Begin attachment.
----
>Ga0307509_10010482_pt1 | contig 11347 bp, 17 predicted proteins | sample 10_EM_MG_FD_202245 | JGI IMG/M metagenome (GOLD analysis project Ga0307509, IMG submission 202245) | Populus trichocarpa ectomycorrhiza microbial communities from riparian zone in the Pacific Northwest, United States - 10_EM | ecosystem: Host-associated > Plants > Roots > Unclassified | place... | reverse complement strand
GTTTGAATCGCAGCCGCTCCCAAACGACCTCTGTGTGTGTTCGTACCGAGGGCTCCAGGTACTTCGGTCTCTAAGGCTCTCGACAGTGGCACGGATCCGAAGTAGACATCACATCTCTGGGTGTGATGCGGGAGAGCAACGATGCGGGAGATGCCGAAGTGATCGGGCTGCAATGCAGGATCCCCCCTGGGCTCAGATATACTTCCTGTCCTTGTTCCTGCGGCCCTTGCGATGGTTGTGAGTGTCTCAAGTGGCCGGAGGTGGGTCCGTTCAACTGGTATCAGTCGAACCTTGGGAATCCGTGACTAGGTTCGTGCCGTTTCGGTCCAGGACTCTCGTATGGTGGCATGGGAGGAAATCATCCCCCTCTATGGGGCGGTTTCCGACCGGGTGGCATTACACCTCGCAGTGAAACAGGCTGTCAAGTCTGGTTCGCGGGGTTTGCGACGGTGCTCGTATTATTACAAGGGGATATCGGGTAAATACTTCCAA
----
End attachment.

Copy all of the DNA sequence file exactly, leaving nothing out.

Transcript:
>Ga0307509_10010482_pt1 | contig 11347 bp, 17 predicted proteins | sample 10_EM_MG_FD_202245 | JGI IMG/M metagenome (GOLD analysis project Ga0307509, IMG submission 202245) | Populus trichocarpa ectomycorrhiza microbial communities from riparian zone in the Pacific Northwest, United States - 10_EM | ecosystem: Host-associated > Plants > Roots > Unclassified | place... | reverse complement strand
GTTTGAATCGCAGCCGCTCCCAAACGACCTCTGTGTGTGTTCGTACCGAGGGCTCCAGGTACTTCGGTCTCTAAGGCTCTCGACAGTGGCACGGATCCGAAGTAGACATCACATCTCTGGGTGTGATGCGGGAGAGCAACGATGCGGGAGATGCCGAAGTGATCGGGCTGCAATGCAGGATCCCCCCTGGGCTCAGATATACTTCCTGTCCTTGTTCCTGCGGCCCTTGCGATGGTTGTGAGTGTCTCAAGTGGCCGGAGGTGGGTCCGTTCAACTGGTATCAGTCGAACCTTGGGAATCCGTGACTAGGTTCGTGCCGTTTCGGTCCAGGACTCTCGTATGGTGGCATGGGAGGAAATCATCCCCCTCTATGGGGCGGTTTCCGACCGGGTGGCATTACACCTCGCAGTGAAACAGGCTGTCAAGTCTGGTTCGCGGGGTTTGCGACGGTGCTCGTATTATTACAAGGGGATATCGGGTAAATACTTCCAA